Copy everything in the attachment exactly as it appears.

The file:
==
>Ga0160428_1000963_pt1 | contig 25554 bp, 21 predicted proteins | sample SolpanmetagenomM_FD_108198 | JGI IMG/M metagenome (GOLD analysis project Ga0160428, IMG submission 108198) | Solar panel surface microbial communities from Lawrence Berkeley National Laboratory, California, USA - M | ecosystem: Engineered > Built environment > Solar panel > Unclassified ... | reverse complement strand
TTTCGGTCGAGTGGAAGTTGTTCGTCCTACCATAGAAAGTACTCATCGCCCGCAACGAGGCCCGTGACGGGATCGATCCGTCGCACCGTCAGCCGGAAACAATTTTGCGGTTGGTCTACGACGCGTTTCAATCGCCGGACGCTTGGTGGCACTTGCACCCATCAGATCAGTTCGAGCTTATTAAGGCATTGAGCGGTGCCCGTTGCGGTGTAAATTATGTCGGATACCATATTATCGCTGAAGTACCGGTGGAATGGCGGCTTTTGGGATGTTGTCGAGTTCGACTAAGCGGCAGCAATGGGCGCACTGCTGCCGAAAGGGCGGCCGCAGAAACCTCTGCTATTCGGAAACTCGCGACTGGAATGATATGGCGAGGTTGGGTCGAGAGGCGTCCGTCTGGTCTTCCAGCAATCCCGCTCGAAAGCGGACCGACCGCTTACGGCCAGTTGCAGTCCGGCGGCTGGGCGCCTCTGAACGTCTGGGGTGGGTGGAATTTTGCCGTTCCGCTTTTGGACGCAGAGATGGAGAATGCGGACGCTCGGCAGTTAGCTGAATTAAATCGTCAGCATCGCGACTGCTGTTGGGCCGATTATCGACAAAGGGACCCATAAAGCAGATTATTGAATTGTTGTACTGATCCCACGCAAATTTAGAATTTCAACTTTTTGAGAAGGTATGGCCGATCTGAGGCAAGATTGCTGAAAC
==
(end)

>Ga0160428_1000963_pt1 | contig 25554 bp, 21 predicted proteins | sample SolpanmetagenomM_FD_108198 | JGI IMG/M metagenome (GOLD analysis project Ga0160428, IMG submission 108198) | Solar panel surface microbial communities from Lawrence Berkeley National Laboratory, California, USA - M | ecosystem: Engineered > Built environment > Solar panel > Unclassified ... | reverse complement strand
TTTCGGTCGAGTGGAAGTTGTTCGTCCTACCATAGAAAGTACTCATCGCCCGCAACGAGGCCCGTGACGGGATCGATCCGTCGCACCGTCAGCCGGAAACAATTTTGCGGTTGGTCTACGACGCGTTTCAATCGCCGGACGCTTGGTGGCACTTGCACCCATCAGATCAGTTCGAGCTTATTAAGGCATTGAGCGGTGCCCGTTGCGGTGTAAATTATGTCGGATACCATATTATCGCTGAAGTACCGGTGGAATGGCGGCTTTTGGGATGTTGTCGAGTTCGACTAAGCGGCAGCAATGGGCGCACTGCTGCCGAAAGGGCGGCCGCAGAAACCTCTGCTATTCGGAAACTCGCGACTGGAATGATATGGCGAGGTTGGGTCGAGAGGCGTCCGTCTGGTCTTCCAGCAATCCCGCTCGAAAGCGGACCGACCGCTTACGGCCAGTTGCAGTCCGGCGGCTGGGCGCCTCTGAACGTCTGGGGTGGGTGGAATTTTGCCGTTCCGCTTTTGGACGCAGAGATGGAGAATGCGGACGCTCGGCAGTTAGCTGAATTAAATCGTCAGCATCGCGACTGCTGTTGGGCCGATTATCGACAAAGGGACCCATAAAGCAGATTATTGAATTGTTGTACTGATCCCACGCAAATTTAGAATTTCAACTTTTTGAGAAGGTATGGCCGATCTGAGGCAAGATTGCTGAAAC